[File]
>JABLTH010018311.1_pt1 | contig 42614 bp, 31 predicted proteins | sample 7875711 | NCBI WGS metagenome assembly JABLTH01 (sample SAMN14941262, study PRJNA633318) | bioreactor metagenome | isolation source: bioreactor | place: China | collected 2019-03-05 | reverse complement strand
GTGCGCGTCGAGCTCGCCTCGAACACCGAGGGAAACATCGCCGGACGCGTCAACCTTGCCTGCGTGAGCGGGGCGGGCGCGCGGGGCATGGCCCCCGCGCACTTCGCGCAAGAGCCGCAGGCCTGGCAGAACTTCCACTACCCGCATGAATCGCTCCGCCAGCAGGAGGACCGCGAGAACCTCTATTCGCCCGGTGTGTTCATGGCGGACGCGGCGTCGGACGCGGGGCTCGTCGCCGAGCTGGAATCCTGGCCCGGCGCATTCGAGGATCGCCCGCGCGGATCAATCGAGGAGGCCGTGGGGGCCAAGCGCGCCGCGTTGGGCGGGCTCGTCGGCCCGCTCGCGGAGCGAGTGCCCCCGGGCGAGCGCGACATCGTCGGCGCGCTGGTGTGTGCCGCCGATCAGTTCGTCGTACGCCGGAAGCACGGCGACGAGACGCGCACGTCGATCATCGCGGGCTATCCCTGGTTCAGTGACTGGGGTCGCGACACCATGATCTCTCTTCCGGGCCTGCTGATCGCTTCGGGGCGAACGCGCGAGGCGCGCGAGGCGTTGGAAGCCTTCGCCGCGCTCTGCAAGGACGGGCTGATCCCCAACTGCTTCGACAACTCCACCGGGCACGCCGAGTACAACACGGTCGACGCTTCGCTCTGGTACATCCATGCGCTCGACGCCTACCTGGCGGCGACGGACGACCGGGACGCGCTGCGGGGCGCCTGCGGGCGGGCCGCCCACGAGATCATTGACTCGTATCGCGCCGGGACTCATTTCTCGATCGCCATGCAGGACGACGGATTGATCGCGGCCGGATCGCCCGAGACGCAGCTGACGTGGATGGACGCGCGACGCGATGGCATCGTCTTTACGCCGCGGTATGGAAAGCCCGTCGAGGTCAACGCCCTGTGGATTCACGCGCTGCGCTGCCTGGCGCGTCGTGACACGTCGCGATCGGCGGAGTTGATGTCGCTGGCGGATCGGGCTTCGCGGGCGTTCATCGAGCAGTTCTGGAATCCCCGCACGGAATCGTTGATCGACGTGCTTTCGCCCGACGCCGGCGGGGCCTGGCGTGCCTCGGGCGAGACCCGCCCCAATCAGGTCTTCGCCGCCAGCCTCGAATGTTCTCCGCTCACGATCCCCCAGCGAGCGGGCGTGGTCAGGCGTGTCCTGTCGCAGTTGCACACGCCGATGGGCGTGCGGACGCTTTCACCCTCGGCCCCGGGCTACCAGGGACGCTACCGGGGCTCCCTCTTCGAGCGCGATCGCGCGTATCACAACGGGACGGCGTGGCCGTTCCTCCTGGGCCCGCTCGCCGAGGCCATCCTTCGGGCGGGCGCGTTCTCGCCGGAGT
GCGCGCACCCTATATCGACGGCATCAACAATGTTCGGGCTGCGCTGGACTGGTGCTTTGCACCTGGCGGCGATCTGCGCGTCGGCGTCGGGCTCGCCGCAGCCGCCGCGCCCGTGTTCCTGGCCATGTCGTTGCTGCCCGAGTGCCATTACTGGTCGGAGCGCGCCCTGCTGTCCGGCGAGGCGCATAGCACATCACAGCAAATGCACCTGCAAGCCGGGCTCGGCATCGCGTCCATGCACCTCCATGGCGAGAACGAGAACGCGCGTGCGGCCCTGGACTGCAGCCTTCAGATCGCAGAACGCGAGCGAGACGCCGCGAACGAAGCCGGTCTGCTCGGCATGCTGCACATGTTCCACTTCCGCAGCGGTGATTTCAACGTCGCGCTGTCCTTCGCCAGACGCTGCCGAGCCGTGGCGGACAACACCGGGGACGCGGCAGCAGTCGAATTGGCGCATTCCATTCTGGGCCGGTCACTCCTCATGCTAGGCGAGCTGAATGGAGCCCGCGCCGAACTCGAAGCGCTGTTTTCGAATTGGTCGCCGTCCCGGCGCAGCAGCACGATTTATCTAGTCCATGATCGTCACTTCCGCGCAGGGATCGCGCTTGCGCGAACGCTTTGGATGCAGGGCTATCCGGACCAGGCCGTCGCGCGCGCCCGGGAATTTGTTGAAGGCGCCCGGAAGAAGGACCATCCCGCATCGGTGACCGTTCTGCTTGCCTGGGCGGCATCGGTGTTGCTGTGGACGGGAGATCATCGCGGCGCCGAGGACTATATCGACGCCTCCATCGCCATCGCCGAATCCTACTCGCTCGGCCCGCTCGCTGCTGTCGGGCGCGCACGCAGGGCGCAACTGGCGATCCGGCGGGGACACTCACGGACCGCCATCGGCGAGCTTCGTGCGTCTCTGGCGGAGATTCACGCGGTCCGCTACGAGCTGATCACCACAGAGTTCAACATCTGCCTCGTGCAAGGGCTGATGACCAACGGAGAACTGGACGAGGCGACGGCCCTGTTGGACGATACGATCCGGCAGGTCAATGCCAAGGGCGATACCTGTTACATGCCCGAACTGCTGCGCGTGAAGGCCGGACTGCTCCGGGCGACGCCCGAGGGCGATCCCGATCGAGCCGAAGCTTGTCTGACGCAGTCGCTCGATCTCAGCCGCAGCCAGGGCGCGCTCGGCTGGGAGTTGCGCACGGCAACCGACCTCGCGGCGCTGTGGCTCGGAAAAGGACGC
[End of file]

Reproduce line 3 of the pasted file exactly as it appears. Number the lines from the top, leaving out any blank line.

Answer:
GCGCGCACCCTATATCGACGGCATCAACAATGTTCGGGCTGCGCTGGACTGGTGCTTTGCACCTGGCGGCGATCTGCGCGTCGGCGTCGGGCTCGCCGCAGCCGCCGCGCCCGTGTTCCTGGCCATGTCGTTGCTGCCCGAGTGCCATTACTGGTCGGAGCGCGCCCTGCTGTCCGGCGAGGCGCATAGCACATCACAGCAAATGCACCTGCAAGCCGGGCTCGGCATCGCGTCCATGCACCTCCATGGCGAGAACGAGAACGCGCGTGCGGCCCTGGACTGCAGCCTTCAGATCGCAGAACGCGAGCGAGACGCCGCGAACGAAGCCGGTCTGCTCGGCATGCTGCACATGTTCCACTTCCGCAGCGGTGATTTCAACGTCGCGCTGTCCTTCGCCAGACGCTGCCGAGCCGTGGCGGACAACACCGGGGACGCGGCAGCAGTCGAATTGGCGCATTCCATTCTGGGCCGGTCACTCCTCATGCTAGGCGAGCTGAATGGAGCCCGCGCCGAACTCGAAGCGCTGTTTTCGAATTGGTCGCCGTCCCGGCGCAGCAGCACGATTTATCTAGTCCATGATCGTCACTTCCGCGCAGGGATCGCGCTTGCGCGAACGCTTTGGATGCAGGGCTATCCGGACCAGGCCGTCGCGCGCGCCCGGGAATTTGTTGAAGGCGCCCGGAAGAAGGACCATCCCGCATCGGTGACCGTTCTGCTTGCCTGGGCGGCATCGGTGTTGCTGTGGACGGGAGATCATCGCGGCGCCGAGGACTATATCGACGCCTCCATCGCCATCGCCGAATCCTACTCGCTCGGCCCGCTCGCTGCTGTCGGGCGCGCACGCAGGGCGCAACTGGCGATCCGGCGGGGACACTCACGGACCGCCATCGGCGAGCTTCGTGCGTCTCTGGCGGAGATTCACGCGGTCCGCTACGAGCTGATCACCACAGAGTTCAACATCTGCCTCGTGCAAGGGCTGATGACCAACGGAGAACTGGACGAGGCGACGGCCCTGTTGGACGATACGATCCGGCAGGTCAATGCCAAGGGCGATACCTGTTACATGCCCGAACTGCTGCGCGTGAAGGCCGGACTGCTCCGGGCGACGCCCGAGGGCGATCCCGATCGAGCCGAAGCTTGTCTGACGCAGTCGCTCGATCTCAGCCGCAGCCAGGGCGCGCTCGGCTGGGAGTTGCGCACGGCAACCGACCTCGCGGCGCTGTGGCTCGGAAAAGGACGC